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Rental DVD's WONT play on toshiba laptop*WITH PowerDVD installed

Discussion in 'DVD-ROM drives' started by mandroid, Feb 20, 2005.

  1. mandroid

    mandroid Guest

    I have read, read, and read, to no avail...Help......I am able to play my backed up DVD's but when I try to play a rental or a store bought (even Disney) DVD, I get NOTHING!!! I have flashed firmware, updated driver, changed DMS settings, installed AnyDVD, installed DVD region+CSS. I am running my DVD's through Power DVD. I keep reading about people having problems getting their burned DVD'd to play, but have not seen anything like my issue. I am relatively ignorant to tech issues so pardon me if I did not describe somthing correctly...
     
  2. ScubaPete

    ScubaPete Senior member

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    Hi mandroid,


    Try playing your DVD's on a standalone player. It's almost impossible to believe that a regular DVD won't play on your laptop.

    AnyDVD rips a DVD for copy purposes but won't have anything to do with Playing.

    Having said that - all backup discs are region free so that would mean you have never set the region on your drive OR that it's set to a region that you don't live in. Set your Drive's region BUT remember, it can only be set 5 times then it's all over - it's a new drive for you SO, if you're in the US, it's region 1, the UK, Europe, Japan, region 2, SE Asia, region 3, Australia, region 4, etc. - Get it right

    Cheers,

    Pete

    Let me know how you make out -
     
  3. mandroid

    mandroid Guest

    Scuba Pete,
    You are EXACTLY the man I was hoping to hear from! In regards to the region settings, that was the FIRST thing I checked. they are set to region 1 (U.S.) and have never been changed. That is what I was thinking it had to do with, but I don't know what to think now. ideas? By the way, when I insert a Hard Copy DVD, nothing shows in the drive. ASPI issue? Also, I have not had a problem with the 10 or so rented, owned dvd's in my desktop, and home dvd players. just in the laptop. suggestions?
     
    Last edited by a moderator: Feb 20, 2005
  4. ScubaPete

    ScubaPete Senior member

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    mandroid,

    There are some things we should check as they have a direct influence over how our drive behaves -

    1. Let's check for up-to-date Firmware for your burner.

    "OK, so what is this "Firmware" garbage?" Fair question. Firmware is a "tutor" who's job it is to eliminate any "bugs" found in your drive and to "introduce" your burner to all the different kinds of media to your burner is likely to run into and to tell your burner a little bit about it. What type of media it is and at what speed to burn it. As new media is introduced OR, as the Mfgrs of your burner find new ways to use it, new firmware updates OR "Flash upgrades" come out to "school" your burner, keeping it up-to-date. It's good to keep your burner up-to-date as it "tweaks" your burner and keeps it operating at peak performance.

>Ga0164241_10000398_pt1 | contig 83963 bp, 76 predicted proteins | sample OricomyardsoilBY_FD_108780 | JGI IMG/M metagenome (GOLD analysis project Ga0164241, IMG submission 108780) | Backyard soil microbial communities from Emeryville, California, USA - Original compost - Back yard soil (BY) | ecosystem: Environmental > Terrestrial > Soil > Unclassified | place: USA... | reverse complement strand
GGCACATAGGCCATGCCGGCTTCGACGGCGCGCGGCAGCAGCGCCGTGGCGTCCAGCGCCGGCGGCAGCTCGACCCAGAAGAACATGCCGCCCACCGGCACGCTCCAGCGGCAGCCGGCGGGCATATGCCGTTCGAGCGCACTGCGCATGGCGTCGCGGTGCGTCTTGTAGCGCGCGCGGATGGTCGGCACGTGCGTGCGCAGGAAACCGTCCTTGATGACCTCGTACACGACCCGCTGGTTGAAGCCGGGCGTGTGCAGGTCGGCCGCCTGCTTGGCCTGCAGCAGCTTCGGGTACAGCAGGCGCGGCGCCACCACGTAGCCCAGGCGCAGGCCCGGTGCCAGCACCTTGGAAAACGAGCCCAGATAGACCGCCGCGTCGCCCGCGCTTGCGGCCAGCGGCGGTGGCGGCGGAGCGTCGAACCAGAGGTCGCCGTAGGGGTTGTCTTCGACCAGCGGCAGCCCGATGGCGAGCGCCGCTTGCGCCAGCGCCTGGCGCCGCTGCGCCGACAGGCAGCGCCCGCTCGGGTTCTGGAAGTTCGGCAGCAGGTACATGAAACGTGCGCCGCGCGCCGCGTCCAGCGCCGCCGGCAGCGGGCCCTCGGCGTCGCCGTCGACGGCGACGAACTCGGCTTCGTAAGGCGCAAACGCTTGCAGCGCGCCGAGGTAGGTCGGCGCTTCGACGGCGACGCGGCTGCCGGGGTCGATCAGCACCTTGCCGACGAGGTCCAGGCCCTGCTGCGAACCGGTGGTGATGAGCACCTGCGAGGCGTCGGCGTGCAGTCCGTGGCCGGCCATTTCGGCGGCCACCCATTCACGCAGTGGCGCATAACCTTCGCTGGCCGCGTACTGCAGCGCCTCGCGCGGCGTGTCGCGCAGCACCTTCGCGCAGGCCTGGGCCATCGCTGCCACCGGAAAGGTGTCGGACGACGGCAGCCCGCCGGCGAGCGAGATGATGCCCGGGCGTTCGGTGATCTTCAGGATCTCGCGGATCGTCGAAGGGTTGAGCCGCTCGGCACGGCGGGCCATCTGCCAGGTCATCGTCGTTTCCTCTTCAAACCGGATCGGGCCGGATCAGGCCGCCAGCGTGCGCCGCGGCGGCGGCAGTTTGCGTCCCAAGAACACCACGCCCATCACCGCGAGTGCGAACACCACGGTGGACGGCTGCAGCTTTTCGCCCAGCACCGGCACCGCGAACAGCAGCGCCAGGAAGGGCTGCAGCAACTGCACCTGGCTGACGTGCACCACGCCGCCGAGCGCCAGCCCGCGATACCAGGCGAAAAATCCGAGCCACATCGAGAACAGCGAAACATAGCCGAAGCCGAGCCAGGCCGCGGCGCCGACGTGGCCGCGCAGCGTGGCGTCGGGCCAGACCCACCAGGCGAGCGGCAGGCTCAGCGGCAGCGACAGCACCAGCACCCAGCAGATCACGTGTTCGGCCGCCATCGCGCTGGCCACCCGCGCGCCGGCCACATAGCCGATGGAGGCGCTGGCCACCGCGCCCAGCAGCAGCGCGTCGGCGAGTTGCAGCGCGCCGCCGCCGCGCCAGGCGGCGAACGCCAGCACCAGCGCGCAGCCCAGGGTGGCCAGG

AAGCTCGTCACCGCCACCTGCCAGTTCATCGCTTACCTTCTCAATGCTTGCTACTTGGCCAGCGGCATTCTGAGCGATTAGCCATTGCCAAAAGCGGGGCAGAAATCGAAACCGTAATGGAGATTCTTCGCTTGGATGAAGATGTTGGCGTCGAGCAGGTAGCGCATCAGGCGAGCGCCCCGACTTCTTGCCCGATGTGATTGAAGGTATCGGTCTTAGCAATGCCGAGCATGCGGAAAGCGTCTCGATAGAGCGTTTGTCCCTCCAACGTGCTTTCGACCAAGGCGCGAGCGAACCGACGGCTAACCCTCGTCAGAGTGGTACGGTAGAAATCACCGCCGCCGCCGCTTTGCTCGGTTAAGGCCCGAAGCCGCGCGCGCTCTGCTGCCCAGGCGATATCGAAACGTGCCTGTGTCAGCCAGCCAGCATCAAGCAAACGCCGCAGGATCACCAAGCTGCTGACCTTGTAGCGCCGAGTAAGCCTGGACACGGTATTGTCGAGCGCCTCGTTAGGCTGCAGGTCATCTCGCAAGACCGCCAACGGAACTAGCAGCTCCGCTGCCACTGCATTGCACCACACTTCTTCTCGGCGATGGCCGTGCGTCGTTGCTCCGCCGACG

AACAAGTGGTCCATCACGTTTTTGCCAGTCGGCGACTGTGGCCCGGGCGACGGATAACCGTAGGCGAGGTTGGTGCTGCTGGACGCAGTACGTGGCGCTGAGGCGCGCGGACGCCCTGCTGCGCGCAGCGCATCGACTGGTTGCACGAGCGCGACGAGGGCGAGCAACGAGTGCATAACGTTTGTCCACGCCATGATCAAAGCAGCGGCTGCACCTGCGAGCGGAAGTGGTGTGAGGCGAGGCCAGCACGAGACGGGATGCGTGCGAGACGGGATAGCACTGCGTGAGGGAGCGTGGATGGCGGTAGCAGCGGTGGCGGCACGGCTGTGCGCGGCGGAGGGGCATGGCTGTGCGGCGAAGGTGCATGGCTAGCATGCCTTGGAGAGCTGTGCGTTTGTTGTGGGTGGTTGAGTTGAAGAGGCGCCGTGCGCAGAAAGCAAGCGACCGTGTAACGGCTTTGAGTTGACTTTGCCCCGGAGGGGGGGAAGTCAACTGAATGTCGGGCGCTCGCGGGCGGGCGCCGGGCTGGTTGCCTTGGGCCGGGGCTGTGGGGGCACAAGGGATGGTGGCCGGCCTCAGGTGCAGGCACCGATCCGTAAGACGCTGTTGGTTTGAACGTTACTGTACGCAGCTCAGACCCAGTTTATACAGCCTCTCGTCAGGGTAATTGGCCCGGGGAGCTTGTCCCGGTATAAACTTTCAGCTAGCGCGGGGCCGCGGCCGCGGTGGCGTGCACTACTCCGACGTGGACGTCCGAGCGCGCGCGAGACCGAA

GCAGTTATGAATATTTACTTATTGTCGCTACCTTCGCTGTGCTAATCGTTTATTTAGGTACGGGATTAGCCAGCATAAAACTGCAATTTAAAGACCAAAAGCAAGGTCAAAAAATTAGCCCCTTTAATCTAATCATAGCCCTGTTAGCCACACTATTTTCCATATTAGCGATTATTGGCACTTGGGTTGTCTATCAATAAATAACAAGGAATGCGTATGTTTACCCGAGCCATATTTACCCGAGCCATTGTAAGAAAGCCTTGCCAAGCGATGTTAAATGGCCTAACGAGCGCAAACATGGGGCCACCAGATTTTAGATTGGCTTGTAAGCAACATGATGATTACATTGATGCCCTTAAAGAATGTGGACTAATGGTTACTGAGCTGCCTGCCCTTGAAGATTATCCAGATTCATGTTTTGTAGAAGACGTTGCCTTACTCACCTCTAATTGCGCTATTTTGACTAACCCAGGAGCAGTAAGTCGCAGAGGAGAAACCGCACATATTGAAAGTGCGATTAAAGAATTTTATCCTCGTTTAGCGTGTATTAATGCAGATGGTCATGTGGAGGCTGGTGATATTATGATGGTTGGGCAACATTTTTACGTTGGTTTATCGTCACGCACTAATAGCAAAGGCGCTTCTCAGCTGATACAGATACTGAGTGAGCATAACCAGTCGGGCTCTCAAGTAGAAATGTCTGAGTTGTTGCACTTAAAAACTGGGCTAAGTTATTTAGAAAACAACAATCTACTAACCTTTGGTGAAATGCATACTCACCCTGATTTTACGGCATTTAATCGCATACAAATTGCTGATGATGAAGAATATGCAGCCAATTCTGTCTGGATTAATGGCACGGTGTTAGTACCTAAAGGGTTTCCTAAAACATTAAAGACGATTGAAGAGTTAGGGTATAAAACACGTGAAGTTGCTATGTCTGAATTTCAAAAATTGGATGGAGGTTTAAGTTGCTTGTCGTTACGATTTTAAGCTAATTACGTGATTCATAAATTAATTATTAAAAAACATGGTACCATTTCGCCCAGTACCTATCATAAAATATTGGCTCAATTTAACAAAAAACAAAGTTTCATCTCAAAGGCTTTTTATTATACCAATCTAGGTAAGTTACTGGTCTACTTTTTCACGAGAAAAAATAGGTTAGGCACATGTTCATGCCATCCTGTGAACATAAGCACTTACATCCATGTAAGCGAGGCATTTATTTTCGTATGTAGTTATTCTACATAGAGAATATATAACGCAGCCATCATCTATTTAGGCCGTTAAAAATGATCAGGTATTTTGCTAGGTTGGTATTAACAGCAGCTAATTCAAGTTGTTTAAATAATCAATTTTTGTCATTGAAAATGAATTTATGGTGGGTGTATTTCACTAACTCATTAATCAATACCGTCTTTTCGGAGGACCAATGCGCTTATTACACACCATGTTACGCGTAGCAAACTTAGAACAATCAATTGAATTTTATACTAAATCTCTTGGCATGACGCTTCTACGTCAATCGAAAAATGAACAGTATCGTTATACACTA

Of major Importance - When dealing firmware, you must match your burner's exact model with the proper Firmware. Trying to "Flash" your burner with something "Close" won't do it. It must be the exact firmware for your drive. ("Flashing" is what the installation is referred to when you put the firmware into your drive.) Trying to "Flash" your drive with some other drive's firmware can ruin your drive.

    At the bottom of the page look for "What's my firmware? - Try this little tool I found," Download this tool and check out your Firmware's health (up-to-date wise). You can probably get a current upgrade there also -

    http://flashman.rpc-1.com/

    Firmware page -

    http://forum.rpc1.org/dl_all.php

    Always check your burner's Mfgr's "Support" section to see if some newer Firmware is there -

    Firmware, You can't burn without it -



    Now we need to see if we have a working ASPI Layer.

    "Yea right, and ASPI stands for Another Stupid Piece of Insanity, right ?" No, not quite, it stands for "Advanced SCSI Programming Interface". "Well that tells me nothing, what's it do ?" That's a much easier question to answer. It is kind of a "translator" allowing your software to talk your hardware in a manner that your hardware will understand. Let's imagine an Earthman trying to talk to a rock. Now, think of a sledgehammer as being the interface. With the interface in play, the Earthman can tell the rock to disperse into gravel no matter what planet the rock is from, OK ? Good, let's see if we have a sledgehammer -

    2. Check for your ASPI Layer. If one isn't present, we'll need to get one and reinstall it, then reboot our PC to allow it to "settle in".

    ASPI Checker -
    http://www.adaptec.com/worldwide/su...oduct/EZ-SCSI_5.0&filekey=aspichk.exe&sess=no

    Force 1.8 ASPI Layer -

    http://forceaspi18.w.interia.pl/

    Finally, we need to check your DMA. "Ooohh, no you're not ! Only my husband or my Doctor checks my "D", "M" . . whatever . . ." No, no, it's OK, DMA stands for "Direct Memory Access" transfer mode OR as we say in the computer field, it's a really, fast way to move stuff. Many PC's today are using UDMA or "Ultra Direct Memory Access transfer mode, or as we like to call it, a really super-duper fast way to move stuff as opposed to the PIO mode. The PIO or Programmed I/O mode, is a technique whereby the system CPU and support hardware directly control the transfer of data between the system and the hard disk since shortly after the beginning of PC's up until the mid-1990's. So we want DMA (fast) more than we PIO (slow).